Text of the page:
Subject: Re: [SG16-Unicode] Convert between std::u8string and std::string
From: Tom Honermann (tom_at_[hidden])
Date: 2019-05-05 22:32:56
On 5/3/19 7:44 PM, JeanHeyd Meneide wrote:
> Note that c8rtomb is actually under-specified in the current C and C++
> standards: that is what DR 488 fixed by Philipp K. Krause's n2040
> (http://www.open-std.org/jtc1/sc22/wg14/www/docs/n2040.htm) applied to
> standard C2x was for, albeit I forget if it was applied to the
> c32rtomb functions.
Well, c8rtomb is definitely under-specified in current C standards since
it isn't defined there at all :)
When drafting the wording for c8rtomb for C++, I did incorporate updates
from N2040.Â P0482R6 contains the following note:
> /Drafting note: The wording for mbrtoc8 and c8rtomb is derived from
> wording for mbrtoc16 and c16rtomb in C18 (WG14 N2176
> augmented by changes suggested in WG14 N2040
> <http://www.open-std.org/jtc1/sc22/wg14/www/docs/n2040.htm> for WG14
> <http://www.open-std.org/jtc1/sc22/wg14/www/docs/n2059.htm#dr_488> to
> properly account for UTF-8 being a variable length encoding, and
> lightly edited for formatting style. The author was reluctant to stray
> from the existing C wording for related functions despite a belief
> that considerable improvements to the wording would be possible. /
With regard to:
> In the case that nothing is stored, use the return value of 0 as a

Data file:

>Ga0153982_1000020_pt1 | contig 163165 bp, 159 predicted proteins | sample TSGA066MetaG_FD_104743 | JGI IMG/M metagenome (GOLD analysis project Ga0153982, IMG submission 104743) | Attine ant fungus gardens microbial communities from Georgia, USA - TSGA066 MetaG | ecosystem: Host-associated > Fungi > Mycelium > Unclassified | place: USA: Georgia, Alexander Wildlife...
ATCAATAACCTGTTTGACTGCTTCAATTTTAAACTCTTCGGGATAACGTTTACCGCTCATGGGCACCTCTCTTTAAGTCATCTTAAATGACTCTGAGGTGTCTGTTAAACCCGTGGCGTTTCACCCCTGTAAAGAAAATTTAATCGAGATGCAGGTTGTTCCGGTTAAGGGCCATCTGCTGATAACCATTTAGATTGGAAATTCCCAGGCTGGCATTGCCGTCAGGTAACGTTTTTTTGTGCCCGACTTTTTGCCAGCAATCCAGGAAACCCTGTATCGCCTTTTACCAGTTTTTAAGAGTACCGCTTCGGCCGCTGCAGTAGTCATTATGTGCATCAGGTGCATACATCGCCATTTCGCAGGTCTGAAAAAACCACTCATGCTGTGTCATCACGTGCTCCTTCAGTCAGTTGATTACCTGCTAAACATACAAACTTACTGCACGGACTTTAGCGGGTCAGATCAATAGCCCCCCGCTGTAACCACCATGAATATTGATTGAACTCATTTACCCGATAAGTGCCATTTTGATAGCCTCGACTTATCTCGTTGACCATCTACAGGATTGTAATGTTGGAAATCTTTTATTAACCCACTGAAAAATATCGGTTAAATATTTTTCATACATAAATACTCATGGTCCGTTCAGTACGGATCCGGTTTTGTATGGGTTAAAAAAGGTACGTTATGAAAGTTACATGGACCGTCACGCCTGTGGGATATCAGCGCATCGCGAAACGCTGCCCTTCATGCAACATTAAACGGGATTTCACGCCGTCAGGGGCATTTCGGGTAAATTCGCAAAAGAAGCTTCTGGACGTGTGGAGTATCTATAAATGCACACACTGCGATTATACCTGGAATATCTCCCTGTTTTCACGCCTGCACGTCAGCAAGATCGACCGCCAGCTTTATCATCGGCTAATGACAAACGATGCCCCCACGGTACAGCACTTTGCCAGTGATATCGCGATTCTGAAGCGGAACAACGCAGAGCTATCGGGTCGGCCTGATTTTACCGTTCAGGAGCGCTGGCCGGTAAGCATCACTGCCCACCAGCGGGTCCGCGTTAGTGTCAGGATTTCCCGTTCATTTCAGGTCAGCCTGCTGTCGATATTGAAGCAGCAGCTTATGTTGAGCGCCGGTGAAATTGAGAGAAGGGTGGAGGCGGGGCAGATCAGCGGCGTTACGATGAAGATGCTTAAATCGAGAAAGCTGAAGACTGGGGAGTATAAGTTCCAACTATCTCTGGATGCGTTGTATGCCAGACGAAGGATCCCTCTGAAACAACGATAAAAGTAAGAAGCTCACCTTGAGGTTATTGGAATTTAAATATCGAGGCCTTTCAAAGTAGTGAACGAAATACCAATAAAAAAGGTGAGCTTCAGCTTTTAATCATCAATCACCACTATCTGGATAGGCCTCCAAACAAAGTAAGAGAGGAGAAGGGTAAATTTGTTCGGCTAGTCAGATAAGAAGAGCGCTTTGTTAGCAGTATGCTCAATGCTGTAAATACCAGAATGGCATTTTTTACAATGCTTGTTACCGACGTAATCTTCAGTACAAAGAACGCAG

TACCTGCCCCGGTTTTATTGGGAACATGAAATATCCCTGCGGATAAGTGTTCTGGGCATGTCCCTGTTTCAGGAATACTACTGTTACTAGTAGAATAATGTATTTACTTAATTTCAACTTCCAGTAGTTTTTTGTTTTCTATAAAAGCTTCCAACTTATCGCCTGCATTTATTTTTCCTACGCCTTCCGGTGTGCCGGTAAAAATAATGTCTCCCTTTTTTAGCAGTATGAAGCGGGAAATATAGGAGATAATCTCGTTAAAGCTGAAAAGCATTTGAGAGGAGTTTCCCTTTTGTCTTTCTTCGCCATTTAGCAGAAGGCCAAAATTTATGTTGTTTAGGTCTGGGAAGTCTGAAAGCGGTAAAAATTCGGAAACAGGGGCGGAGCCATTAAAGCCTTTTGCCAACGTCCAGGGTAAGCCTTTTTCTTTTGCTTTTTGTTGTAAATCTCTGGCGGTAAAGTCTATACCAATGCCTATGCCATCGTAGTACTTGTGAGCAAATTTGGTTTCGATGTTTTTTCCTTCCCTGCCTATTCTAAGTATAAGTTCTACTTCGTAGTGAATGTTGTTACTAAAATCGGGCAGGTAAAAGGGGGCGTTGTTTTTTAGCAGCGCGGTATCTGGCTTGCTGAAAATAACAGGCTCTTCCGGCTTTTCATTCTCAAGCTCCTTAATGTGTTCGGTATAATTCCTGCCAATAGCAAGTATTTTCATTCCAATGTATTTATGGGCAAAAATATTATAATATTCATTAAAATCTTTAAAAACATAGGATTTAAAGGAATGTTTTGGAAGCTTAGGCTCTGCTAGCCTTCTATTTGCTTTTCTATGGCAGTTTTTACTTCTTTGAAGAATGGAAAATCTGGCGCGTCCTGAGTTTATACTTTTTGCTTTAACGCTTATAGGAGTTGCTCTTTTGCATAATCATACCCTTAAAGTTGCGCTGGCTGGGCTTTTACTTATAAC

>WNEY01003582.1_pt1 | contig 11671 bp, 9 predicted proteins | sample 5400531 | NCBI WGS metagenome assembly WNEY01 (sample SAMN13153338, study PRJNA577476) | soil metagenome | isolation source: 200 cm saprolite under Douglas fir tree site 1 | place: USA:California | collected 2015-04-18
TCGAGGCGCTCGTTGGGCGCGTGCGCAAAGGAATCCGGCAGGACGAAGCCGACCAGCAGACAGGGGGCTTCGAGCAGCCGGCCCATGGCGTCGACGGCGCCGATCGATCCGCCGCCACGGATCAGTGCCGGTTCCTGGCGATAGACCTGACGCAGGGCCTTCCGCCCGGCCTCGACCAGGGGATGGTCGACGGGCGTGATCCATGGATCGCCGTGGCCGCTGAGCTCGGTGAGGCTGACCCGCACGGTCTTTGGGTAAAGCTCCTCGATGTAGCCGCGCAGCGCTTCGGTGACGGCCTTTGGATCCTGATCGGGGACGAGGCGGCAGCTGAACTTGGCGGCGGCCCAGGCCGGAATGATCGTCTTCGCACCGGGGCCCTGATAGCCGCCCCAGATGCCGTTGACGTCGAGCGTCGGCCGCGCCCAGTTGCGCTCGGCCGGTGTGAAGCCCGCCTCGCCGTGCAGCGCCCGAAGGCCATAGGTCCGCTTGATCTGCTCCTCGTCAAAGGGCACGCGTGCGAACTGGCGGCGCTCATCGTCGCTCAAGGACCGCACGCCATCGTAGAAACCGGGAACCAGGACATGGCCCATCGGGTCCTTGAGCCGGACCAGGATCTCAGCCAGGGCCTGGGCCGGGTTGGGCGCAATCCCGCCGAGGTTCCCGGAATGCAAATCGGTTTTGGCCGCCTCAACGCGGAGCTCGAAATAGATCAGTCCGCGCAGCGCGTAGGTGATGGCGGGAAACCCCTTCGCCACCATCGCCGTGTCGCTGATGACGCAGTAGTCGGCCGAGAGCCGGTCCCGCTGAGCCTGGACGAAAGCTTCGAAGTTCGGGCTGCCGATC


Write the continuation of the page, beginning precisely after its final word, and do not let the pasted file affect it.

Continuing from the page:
> marker that the current character is valid but the mbstate has been
> modified and that you may be working with a multi-byte sequence, and
> that you need to feed more input into c8rtomb with the same mbstate_t.
I think this is consistent with the current wording, though the wording
is not explicit about this case.
> With a return value of 0, you can sanity-check the implementation by
> doing mbsinit(&my_mb_state) and checking if it does NOT return the "I
> am still in the initial stateless sequence" value after claiming a
> return value of 0 (the mbstate_t object should be modified since it
> should be storing part of the accumulated multi-byte sequence).
> To be honest with you, the whole situation is a bit awful and --
> what's worse -- is that there are no string versions of any of these
> functions for fast, efficient processing (c8srtombs/mbsrtoc8s,
> c16srtombs/mbsrtoc16s, c32srtombs/mbsrtoc32s): they are just straight
> up missing. The latter 2 in that list are being fixed by Philipp K.
> Krause's N2282
> (http://www.open-std.org/jtc1/sc22/wg14/www/docs/n2282.htm) -- you
> should write to your C and/or C++ representatives in your country (or,
> really, anyone who's listening) and tell them that we need these for
> fast, competitive implementations that hope to hold a candle to proper
> Unicode conversion utilities employed around the world. (One of the
> kickbacks surrounding that paper is "waiting for implementation
> experience and feedback", I think?) I don't know how Tom feels about
> jumping the gun and writing c8srtombs/mbsrtoc8s for the C++ standard
> before its friends ( c16srtombs/mbsrtoc16s, c32srtombs/mbsrtoc32s) are
> accepted into the C standard, but I would highly encourage that to be
> a thing we do because one-by-one code point processing is a mistake
> for efficient processing. In days gone by, the C Committee added
> mbsrtowcs and other multiple-code point functions to the C standard
> for a reason (this reason), why the C standard is about to wait on it
> to make the same mistake is something I do not quite understand.
Philipp, do you perhaps know the history of how C came to have the UTF
code-unit-at-a-time conversion functions (e.g., c16rtomb(), mbrtoc16()),
but not the UTF string-at-a-time analogs of mbsrtowcs() and wcsrtombs()?
> Maybe it's just a matter of being loud and vocal enough to the
> Committee and its representatives to have it put in?
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